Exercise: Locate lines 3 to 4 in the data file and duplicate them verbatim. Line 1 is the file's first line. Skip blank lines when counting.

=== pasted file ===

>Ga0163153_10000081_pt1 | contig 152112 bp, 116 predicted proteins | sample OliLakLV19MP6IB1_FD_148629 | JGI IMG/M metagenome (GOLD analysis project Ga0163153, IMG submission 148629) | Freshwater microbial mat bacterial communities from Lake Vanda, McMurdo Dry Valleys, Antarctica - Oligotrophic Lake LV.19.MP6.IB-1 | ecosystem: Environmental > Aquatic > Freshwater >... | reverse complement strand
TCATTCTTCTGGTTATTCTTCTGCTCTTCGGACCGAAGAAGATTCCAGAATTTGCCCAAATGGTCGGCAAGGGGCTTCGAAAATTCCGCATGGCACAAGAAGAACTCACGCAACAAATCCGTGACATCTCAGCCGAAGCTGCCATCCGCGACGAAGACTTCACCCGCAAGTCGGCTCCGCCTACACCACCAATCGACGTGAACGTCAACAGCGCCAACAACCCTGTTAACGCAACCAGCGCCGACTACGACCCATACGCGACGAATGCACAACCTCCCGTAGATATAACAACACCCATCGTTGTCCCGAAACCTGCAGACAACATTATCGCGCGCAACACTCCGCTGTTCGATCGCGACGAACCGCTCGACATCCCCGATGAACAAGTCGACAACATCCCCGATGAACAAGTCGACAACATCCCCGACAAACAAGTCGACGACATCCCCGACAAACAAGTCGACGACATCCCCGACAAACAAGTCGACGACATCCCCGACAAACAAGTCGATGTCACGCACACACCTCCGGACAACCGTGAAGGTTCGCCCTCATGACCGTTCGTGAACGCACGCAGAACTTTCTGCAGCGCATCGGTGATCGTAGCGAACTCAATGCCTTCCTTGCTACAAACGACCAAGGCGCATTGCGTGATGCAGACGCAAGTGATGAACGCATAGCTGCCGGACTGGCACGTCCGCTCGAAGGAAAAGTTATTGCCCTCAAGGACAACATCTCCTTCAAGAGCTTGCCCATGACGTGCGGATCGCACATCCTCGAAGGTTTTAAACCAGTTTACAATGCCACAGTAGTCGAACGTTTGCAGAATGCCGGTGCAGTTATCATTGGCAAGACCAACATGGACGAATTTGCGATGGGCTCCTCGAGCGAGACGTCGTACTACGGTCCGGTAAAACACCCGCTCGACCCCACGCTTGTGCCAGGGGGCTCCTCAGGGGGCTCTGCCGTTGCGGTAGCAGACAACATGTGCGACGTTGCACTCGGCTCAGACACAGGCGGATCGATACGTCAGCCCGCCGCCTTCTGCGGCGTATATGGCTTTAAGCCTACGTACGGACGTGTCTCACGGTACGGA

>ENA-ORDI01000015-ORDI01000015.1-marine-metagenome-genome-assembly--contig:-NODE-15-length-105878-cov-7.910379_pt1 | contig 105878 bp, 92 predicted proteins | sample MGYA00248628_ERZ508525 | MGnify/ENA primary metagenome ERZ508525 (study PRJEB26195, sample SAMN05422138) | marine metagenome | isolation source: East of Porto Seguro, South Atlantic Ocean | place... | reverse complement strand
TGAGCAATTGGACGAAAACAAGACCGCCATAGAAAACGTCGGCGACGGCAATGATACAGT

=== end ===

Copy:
>ENA-ORDI01000015-ORDI01000015.1-marine-metagenome-genome-assembly--contig:-NODE-15-length-105878-cov-7.910379_pt1 | contig 105878 bp, 92 predicted proteins | sample MGYA00248628_ERZ508525 | MGnify/ENA primary metagenome ERZ508525 (study PRJEB26195, sample SAMN05422138) | marine metagenome | isolation source: East of Porto Seguro, South Atlantic Ocean | place... | reverse complement strand
TGAGCAATTGGACGAAAACAAGACCGCCATAGAAAACGTCGGCGACGGCAATGATACAGT